“Speaking Up When I Disagree”: Exploring College Student Activism and Openness to Diversity and Challenge

Rebecca M. Taylor, Katie H. Burr, Nicholas R. Stroup, Laila I. McCloud

Research output: Contribution to journalArticlepeer-review


Openness to diversity and challenge (ODC) has been identified as an important educational aim in higher education research, educational philosophy, and popular discourse. Yet, the relationship between college students’ activism orientation, their unique social positions, and their development of ODC in contexts of political polarization remains underexplored. This study explores these relationships using a mixed method (quantitatively driven + qual) approach guided by an ecological framework. Analyzing survey data collected between 2017 and 2019, we found that students’ activism orientation scores are significantly positively associated with their ODC. Our qualitative analysis revealed several factors that students perceive as supporting their development of perspective taking—(a) campus diversity, including political diversity; (b) academic course environments; (c) student organizations and campus events; and (d) informal interactions with peers—as well as several barriers to perspective taking—(a) political climate on campus; (b) politicized racism, anti-immigrant, antitrans, and other forms of unjust bias; and (c) resistance to politically conservative viewpoints. Overall, our study suggests several factors may support college students’ development of ODC, including microsystem-level exposure to diverse campus environments and informal interactions with peers within those environments, notably engagement in activism and exposure to other students’ activism. When encouraging educational aims like ODC, college and university personnel designing microsystem-level interventions should be aware of and responsive to the unique ways that students may experience these efforts depending on their social positions—and in particular their experiences of marginalization—within and beyond the campus environment.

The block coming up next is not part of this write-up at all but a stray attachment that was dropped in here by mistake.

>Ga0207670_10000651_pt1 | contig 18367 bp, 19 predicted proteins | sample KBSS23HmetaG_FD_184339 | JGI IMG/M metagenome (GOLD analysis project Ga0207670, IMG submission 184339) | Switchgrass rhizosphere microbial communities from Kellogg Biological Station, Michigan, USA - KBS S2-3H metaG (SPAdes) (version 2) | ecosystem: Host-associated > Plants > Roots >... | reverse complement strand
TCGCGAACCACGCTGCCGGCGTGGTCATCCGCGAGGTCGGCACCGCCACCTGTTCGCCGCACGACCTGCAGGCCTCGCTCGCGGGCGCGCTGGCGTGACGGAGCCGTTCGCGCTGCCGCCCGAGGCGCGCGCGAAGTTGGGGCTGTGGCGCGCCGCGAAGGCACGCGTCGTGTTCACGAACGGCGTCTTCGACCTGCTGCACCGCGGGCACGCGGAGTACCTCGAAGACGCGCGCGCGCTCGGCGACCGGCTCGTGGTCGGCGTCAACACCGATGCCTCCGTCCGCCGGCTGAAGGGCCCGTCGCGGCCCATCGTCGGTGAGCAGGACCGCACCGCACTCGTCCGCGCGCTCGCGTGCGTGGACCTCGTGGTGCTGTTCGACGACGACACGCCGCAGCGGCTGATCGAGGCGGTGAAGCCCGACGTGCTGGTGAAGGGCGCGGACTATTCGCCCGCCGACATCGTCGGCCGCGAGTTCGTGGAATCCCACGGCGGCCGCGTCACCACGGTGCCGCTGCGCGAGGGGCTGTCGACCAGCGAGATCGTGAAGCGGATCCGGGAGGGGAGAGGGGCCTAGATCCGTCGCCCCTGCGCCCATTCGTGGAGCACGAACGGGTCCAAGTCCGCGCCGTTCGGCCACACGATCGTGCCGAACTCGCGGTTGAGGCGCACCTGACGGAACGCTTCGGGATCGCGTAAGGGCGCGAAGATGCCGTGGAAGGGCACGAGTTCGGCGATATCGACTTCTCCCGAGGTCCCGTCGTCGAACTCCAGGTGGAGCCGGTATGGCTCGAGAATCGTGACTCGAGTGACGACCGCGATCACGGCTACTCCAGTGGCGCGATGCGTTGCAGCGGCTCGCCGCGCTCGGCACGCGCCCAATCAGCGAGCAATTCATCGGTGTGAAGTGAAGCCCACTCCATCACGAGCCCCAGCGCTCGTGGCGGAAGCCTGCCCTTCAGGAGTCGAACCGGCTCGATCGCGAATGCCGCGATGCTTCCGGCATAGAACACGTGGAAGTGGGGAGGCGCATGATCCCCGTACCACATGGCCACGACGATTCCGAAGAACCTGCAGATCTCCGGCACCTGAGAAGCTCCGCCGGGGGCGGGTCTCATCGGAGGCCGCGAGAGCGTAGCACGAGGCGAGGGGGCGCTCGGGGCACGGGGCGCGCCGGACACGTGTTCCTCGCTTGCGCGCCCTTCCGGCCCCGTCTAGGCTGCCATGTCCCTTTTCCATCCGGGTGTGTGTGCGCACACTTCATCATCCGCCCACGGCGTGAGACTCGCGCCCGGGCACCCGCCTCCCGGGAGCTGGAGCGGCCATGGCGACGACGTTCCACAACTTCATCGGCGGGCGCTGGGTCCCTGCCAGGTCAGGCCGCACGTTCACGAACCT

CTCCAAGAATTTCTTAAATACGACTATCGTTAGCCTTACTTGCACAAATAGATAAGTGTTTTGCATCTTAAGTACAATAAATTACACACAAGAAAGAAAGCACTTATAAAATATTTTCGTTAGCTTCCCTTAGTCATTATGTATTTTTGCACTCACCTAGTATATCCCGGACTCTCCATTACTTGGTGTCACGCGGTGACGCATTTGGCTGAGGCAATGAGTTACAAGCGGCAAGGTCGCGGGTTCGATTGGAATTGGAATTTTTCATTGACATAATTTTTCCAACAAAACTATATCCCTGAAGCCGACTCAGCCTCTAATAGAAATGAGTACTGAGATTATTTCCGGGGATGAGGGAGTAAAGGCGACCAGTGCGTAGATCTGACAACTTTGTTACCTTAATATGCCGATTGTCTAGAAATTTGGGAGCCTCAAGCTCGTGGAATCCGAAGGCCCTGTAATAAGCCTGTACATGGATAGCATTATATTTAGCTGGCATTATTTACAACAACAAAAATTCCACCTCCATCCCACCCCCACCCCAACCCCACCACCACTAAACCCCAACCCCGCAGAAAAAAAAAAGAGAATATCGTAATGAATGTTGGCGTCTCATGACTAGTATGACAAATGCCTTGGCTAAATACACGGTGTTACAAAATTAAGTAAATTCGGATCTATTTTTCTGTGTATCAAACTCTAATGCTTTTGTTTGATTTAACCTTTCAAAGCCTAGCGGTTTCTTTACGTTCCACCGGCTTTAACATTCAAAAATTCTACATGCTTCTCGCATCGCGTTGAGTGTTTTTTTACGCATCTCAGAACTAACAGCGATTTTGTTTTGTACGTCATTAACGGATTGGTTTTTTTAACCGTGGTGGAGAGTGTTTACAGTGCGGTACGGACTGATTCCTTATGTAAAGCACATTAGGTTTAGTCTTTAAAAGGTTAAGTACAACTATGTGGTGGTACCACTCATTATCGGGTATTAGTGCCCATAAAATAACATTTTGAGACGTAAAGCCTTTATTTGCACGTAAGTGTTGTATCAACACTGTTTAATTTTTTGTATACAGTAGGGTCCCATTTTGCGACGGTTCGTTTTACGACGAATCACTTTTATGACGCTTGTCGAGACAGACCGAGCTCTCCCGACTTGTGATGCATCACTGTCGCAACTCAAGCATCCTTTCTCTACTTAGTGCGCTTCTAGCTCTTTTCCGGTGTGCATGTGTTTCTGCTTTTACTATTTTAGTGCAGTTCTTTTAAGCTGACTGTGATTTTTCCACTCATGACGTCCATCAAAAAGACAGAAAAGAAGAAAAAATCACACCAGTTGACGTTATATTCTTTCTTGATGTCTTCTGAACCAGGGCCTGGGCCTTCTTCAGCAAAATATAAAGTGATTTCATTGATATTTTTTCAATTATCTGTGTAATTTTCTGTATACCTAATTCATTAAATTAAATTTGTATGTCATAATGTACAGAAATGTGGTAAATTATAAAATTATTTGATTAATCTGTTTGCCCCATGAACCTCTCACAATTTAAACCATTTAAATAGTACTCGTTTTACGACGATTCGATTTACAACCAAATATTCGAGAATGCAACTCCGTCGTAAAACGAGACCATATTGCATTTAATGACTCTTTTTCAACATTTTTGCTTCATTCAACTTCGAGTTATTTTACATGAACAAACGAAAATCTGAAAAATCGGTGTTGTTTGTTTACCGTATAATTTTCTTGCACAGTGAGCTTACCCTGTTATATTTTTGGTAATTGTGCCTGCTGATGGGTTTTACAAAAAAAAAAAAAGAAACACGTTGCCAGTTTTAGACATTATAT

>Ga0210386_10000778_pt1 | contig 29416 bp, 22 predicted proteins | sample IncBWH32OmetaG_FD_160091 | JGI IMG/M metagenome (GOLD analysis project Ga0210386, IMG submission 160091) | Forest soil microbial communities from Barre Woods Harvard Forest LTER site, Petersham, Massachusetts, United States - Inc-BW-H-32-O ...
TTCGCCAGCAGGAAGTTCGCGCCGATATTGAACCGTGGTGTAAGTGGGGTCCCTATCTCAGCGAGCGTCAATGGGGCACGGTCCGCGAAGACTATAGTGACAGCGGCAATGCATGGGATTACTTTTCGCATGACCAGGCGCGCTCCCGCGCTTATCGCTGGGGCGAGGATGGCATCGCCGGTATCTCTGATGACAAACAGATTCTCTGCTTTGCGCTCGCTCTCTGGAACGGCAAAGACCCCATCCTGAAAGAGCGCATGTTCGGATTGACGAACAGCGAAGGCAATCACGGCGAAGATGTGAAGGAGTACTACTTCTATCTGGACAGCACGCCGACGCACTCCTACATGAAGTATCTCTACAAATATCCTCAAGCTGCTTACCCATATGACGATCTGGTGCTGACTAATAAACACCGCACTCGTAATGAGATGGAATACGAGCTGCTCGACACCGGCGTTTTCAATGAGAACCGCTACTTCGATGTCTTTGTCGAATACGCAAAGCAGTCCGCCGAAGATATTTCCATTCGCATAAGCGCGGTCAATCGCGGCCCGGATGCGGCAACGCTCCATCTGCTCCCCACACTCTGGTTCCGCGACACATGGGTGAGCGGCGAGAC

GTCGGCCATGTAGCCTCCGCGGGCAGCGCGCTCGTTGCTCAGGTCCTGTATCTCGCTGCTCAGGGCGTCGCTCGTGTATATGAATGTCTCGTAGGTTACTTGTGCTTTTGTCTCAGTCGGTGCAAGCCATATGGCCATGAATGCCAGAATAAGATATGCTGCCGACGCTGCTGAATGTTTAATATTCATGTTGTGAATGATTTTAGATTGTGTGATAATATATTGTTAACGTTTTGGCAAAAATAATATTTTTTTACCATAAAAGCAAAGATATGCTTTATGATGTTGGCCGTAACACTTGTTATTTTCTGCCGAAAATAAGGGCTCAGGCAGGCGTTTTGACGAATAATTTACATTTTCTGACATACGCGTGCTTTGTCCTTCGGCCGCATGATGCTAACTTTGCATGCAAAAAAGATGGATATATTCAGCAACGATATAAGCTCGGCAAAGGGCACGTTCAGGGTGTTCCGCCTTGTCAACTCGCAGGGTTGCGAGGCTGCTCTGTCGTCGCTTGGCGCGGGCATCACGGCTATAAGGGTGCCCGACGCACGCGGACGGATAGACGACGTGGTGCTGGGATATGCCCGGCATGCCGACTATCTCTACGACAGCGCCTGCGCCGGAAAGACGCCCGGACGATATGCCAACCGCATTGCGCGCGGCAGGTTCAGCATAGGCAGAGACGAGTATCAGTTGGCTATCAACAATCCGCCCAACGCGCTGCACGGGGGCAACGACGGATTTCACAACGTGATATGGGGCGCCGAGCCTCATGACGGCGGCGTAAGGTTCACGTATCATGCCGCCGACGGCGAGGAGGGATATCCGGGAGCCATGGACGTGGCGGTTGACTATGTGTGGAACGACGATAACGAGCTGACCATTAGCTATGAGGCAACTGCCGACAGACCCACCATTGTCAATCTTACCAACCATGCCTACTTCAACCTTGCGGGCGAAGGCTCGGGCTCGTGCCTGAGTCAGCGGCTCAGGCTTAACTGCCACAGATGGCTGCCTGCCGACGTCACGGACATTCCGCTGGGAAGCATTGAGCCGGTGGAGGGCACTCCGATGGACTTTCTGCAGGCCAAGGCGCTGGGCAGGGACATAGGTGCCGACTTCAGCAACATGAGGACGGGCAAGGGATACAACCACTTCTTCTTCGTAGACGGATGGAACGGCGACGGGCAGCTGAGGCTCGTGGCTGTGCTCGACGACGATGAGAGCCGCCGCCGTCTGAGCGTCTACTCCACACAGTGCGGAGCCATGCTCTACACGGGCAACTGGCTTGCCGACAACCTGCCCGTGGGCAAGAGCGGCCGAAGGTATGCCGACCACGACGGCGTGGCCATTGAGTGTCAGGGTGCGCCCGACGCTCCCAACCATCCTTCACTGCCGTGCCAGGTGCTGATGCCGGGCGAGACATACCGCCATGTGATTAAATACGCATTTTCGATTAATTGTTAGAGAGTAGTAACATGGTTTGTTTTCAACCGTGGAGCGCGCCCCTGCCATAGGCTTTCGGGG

Original languageEnglish (US)
JournalJournal of Diversity in Higher Education
StatePublished - Mar 23 2023


  • activism
  • campus climate
  • ecological systems
  • injustice on campus
  • openness to diversity and challenge

ASJC Scopus subject areas

  • Education


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